I'm tired. Not sleepy, tired. It's different. Sleepy is where you just want to close your eyes, where the brain is fuzzy. I'm tired. Most of the time when I am tired I don't know it. I've trained myself to watch for the signs and circumstances that make me tired.
I know I am tired when my motivation leaves me. Most days in my life it is not a question of what am I going to read, write or do. Instead the question is what do I have time for. My ambitions far exceed my time, but that doesn't quench them. Far from it. I am instead motivated to structure my life in a way that will allow me to learn, process and share as much as I possibly can. If you've ever seen my explaining something in the presence of a whiteboard, then you know what really makes me tick.
This week has been off. I haven't wanted to read. My goal is to read 6 books a month, and I generally make that goal. This week, I haven't read anything. I reread the BIble every 90 days. This week I'm behind. I write every day, but this week the words have been hard to come by. Topics that were a fire in my belly on Friday are mere abstractions today. I love to run, but this week I haven't wanted to. Tonight I wanted to stop running even after I started. At the office, my projects seem massive and insurmountable. I can't envision a plan that gets me from today to completion. There is a sort of frustration in my bones about everything I need to do. There is a voice that says, "why bother?"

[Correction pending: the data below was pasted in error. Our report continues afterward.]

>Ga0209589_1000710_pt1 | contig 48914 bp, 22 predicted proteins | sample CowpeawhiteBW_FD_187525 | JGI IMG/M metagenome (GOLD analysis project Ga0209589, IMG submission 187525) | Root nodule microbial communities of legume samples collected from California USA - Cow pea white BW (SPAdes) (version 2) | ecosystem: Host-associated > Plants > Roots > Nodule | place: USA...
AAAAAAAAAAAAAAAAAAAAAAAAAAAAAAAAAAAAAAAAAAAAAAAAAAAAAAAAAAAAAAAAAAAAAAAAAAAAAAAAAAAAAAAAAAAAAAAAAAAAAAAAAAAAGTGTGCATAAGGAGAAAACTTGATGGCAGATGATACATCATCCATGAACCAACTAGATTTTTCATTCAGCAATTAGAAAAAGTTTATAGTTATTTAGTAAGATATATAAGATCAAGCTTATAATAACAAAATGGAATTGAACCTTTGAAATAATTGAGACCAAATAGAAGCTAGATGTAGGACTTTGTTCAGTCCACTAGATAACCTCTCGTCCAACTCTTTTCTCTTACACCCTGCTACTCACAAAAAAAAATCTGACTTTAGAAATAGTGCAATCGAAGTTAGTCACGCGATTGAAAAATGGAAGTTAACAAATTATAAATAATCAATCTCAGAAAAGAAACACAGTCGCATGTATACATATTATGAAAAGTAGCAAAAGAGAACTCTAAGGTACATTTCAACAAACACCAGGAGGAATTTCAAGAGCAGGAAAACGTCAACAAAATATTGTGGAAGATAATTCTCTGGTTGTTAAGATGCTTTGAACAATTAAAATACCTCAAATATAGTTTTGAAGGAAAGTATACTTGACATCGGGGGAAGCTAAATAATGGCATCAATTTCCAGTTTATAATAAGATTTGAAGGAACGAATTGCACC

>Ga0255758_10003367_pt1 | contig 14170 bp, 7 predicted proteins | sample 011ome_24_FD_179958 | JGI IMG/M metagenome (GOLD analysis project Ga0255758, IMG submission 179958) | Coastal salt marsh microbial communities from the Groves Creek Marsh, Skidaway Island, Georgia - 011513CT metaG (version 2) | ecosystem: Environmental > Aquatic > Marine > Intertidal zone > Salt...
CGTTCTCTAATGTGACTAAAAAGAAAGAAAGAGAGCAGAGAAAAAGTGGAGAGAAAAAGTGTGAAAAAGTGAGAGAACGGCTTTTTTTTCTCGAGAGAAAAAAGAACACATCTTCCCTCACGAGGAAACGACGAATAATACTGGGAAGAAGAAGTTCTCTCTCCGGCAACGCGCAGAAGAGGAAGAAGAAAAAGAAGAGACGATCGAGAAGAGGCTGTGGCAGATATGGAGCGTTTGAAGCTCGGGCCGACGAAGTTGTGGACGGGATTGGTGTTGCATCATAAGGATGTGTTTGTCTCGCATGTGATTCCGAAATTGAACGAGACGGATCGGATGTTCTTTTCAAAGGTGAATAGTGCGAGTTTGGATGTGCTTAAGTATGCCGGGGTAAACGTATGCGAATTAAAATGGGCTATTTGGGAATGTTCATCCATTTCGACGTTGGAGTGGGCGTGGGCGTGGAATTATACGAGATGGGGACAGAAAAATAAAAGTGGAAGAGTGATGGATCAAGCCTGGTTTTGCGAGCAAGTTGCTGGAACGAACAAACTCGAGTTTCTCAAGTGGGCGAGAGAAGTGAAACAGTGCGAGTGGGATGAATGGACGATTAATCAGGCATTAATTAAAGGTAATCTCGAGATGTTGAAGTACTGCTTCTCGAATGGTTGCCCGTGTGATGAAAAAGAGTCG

Do you know that voice?
Once I hear that voice, I start to get annoyed with myself and I express it by getting annoyed with others. I become less patient, less empathetic. I take offense easily. If left unchecked, these feelings who's roots are in fatigue will grow into something more sinister.
Sadness. Or burnout. Maybe both.
So what to do about it? Neuroscience tells us that we are more than our consciousness. In fact, we know today that our conscious experience is just a fraction of our mental processes. I some experiences, scientists can see the brain come to a decision seconds before the conscious mind is aware of it. Our instincts, our conditioning, and the influence of our environment on our development are a huge part of how we feel, what we think and the actions we take. We humans are unique in our ability to self-condition, but we are just as susceptible to conditioning as any other creature. Perhaps more so. So, while it is possible to use my volition to force myself to act in all the ways I did last week, the persistence of my tiredness tells me a change of strategy is in order.
The Bible tells us about dealing with being tired. In 1 Kings, Elijah has been working hard indeed. His work angered Queen Jezebel to the point she swore to kill him. Elijah fled and prayed for God to take his life. He was ready to give up. He fell asleep. Then, an angel told him to eat and drink. He did and then he slept again. Once again, he was given food and water. Only after he had slept and ate twice did he resume his journey. He had to be renewed before an encounter with God.
I'm not ready to pray for God to take my life. I'm not going to call in sick for two days either–although I would if I was as tired as Elijah is in the scripture. Instead, I will focus on getting enough sleep, eating the right meals and doing the work that must be done, while letting my other reading and writing slide until the fire comes back.
What do you do when you are tired?